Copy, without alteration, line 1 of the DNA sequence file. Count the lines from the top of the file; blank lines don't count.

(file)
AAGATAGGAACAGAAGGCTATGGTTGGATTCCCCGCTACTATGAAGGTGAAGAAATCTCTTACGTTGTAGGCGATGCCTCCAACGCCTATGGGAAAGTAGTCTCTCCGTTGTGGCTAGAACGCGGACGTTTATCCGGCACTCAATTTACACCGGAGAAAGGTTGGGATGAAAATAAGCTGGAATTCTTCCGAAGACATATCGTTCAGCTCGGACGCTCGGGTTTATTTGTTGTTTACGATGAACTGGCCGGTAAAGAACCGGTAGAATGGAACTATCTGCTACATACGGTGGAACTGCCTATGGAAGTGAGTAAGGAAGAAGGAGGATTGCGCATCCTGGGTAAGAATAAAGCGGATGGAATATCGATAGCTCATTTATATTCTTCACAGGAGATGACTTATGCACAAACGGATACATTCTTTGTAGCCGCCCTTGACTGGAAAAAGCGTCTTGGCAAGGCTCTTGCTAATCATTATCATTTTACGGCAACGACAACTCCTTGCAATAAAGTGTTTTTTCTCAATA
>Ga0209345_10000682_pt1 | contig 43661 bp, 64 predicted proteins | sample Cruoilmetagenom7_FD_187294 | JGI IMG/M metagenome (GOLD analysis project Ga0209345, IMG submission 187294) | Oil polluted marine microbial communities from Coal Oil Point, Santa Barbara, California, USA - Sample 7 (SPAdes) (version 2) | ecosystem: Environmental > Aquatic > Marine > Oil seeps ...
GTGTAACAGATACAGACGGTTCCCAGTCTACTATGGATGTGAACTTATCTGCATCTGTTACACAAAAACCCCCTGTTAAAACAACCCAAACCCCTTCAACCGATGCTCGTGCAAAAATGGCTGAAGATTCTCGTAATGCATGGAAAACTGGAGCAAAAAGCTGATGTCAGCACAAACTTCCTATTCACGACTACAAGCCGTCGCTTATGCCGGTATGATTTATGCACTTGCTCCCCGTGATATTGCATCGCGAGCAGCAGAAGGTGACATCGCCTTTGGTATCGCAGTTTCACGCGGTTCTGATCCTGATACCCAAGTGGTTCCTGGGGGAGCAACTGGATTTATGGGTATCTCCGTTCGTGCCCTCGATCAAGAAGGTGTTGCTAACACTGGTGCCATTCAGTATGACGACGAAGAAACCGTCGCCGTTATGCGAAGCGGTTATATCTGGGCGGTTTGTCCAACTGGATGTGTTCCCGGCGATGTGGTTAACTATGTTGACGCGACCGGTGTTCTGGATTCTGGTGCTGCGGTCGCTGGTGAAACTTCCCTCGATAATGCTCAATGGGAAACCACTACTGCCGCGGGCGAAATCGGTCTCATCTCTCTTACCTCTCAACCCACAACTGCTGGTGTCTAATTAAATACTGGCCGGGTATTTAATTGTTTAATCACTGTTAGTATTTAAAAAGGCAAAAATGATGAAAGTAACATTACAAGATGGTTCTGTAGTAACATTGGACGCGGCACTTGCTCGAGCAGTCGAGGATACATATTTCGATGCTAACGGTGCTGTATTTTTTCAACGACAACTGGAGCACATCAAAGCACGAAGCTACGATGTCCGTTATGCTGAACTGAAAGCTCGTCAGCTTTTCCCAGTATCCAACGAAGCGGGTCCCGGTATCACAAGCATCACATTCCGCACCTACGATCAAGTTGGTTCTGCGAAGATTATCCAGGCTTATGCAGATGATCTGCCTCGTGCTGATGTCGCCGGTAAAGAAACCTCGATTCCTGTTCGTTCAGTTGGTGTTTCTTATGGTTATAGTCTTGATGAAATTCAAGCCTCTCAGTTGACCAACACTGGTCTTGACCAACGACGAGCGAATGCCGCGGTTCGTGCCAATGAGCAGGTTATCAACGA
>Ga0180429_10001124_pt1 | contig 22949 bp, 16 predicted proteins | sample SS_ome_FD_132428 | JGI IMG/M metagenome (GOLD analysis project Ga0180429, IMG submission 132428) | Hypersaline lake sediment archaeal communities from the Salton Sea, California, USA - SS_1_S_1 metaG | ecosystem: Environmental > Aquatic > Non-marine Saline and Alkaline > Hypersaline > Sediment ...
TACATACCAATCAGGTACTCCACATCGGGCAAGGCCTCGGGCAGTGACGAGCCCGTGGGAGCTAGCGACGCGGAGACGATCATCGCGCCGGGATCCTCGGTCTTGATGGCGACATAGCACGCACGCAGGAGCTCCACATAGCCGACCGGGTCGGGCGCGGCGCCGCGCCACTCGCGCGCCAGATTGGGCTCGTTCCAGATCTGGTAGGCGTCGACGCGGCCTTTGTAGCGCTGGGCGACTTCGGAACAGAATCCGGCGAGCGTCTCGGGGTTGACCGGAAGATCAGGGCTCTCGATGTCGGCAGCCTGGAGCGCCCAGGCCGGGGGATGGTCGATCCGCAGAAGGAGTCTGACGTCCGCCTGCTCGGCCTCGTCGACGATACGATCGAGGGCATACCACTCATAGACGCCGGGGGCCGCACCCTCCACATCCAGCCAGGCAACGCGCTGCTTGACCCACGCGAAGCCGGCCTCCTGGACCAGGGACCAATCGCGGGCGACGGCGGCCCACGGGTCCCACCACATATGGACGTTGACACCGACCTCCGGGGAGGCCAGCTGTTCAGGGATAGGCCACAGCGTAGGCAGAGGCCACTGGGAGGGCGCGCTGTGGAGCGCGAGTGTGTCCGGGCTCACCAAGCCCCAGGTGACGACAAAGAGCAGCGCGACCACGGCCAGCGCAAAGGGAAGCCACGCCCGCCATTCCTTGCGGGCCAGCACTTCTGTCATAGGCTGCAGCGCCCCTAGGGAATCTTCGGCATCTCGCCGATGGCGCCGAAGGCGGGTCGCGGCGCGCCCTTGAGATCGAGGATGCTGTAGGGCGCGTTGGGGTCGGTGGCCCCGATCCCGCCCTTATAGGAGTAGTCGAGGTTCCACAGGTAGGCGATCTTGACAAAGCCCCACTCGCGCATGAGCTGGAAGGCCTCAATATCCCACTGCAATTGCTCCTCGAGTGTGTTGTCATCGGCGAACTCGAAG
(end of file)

AAGATAGGAACAGAAGGCTATGGTTGGATTCCCCGCTACTATGAAGGTGAAGAAATCTCTTACGTTGTAGGCGATGCCTCCAACGCCTATGGGAAAGTAGTCTCTCCGTTGTGGCTAGAACGCGGACGTTTATCCGGCACTCAATTTACACCGGAGAAAGGTTGGGATGAAAATAAGCTGGAATTCTTCCGAAGACATATCGTTCAGCTCGGACGCTCGGGTTTATTTGTTGTTTACGATGAACTGGCCGGTAAAGAACCGGTAGAATGGAACTATCTGCTACATACGGTGGAACTGCCTATGGAAGTGAGTAAGGAAGAAGGAGGATTGCGCATCCTGGGTAAGAATAAAGCGGATGGAATATCGATAGCTCATTTATATTCTTCACAGGAGATGACTTATGCACAAACGGATACATTCTTTGTAGCCGCCCTTGACTGGAAAAAGCGTCTTGGCAAGGCTCTTGCTAATCATTATCATTTTACGGCAACGACAACTCCTTGCAATAAAGTGTTTTTTCTCAATA